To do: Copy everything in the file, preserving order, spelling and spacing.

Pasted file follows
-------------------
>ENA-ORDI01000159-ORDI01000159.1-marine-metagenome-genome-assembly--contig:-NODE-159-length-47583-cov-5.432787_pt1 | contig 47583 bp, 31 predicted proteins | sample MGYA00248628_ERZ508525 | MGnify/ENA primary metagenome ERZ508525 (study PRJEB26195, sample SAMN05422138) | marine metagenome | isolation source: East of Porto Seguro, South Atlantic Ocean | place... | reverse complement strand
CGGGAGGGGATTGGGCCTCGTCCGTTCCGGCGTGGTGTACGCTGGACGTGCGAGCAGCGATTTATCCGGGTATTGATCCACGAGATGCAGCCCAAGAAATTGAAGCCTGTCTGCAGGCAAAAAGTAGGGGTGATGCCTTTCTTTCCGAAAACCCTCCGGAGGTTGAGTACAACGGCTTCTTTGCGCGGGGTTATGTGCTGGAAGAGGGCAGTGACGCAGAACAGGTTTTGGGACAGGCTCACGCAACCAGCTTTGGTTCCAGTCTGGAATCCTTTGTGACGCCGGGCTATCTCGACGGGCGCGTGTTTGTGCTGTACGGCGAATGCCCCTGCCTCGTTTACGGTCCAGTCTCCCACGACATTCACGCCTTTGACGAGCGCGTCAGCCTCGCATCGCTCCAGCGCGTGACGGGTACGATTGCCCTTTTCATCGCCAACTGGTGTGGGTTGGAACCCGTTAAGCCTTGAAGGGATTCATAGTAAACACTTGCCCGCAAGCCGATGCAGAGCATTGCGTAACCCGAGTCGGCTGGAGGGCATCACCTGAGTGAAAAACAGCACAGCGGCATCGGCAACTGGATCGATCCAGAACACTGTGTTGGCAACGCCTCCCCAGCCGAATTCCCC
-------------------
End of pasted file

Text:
>ENA-ORDI01000159-ORDI01000159.1-marine-metagenome-genome-assembly--contig:-NODE-159-length-47583-cov-5.432787_pt1 | contig 47583 bp, 31 predicted proteins | sample MGYA00248628_ERZ508525 | MGnify/ENA primary metagenome ERZ508525 (study PRJEB26195, sample SAMN05422138) | marine metagenome | isolation source: East of Porto Seguro, South Atlantic Ocean | place... | reverse complement strand
CGGGAGGGGATTGGGCCTCGTCCGTTCCGGCGTGGTGTACGCTGGACGTGCGAGCAGCGATTTATCCGGGTATTGATCCACGAGATGCAGCCCAAGAAATTGAAGCCTGTCTGCAGGCAAAAAGTAGGGGTGATGCCTTTCTTTCCGAAAACCCTCCGGAGGTTGAGTACAACGGCTTCTTTGCGCGGGGTTATGTGCTGGAAGAGGGCAGTGACGCAGAACAGGTTTTGGGACAGGCTCACGCAACCAGCTTTGGTTCCAGTCTGGAATCCTTTGTGACGCCGGGCTATCTCGACGGGCGCGTGTTTGTGCTGTACGGCGAATGCCCCTGCCTCGTTTACGGTCCAGTCTCCCACGACATTCACGCCTTTGACGAGCGCGTCAGCCTCGCATCGCTCCAGCGCGTGACGGGTACGATTGCCCTTTTCATCGCCAACTGGTGTGGGTTGGAACCCGTTAAGCCTTGAAGGGATTCATAGTAAACACTTGCCCGCAAGCCGATGCAGAGCATTGCGTAACCCGAGTCGGCTGGAGGGCATCACCTGAGTGAAAAACAGCACAGCGGCATCGGCAACTGGATCGATCCAGAACACTGTGTTGGCAACGCCTCCCCAGCCGAATTCCCC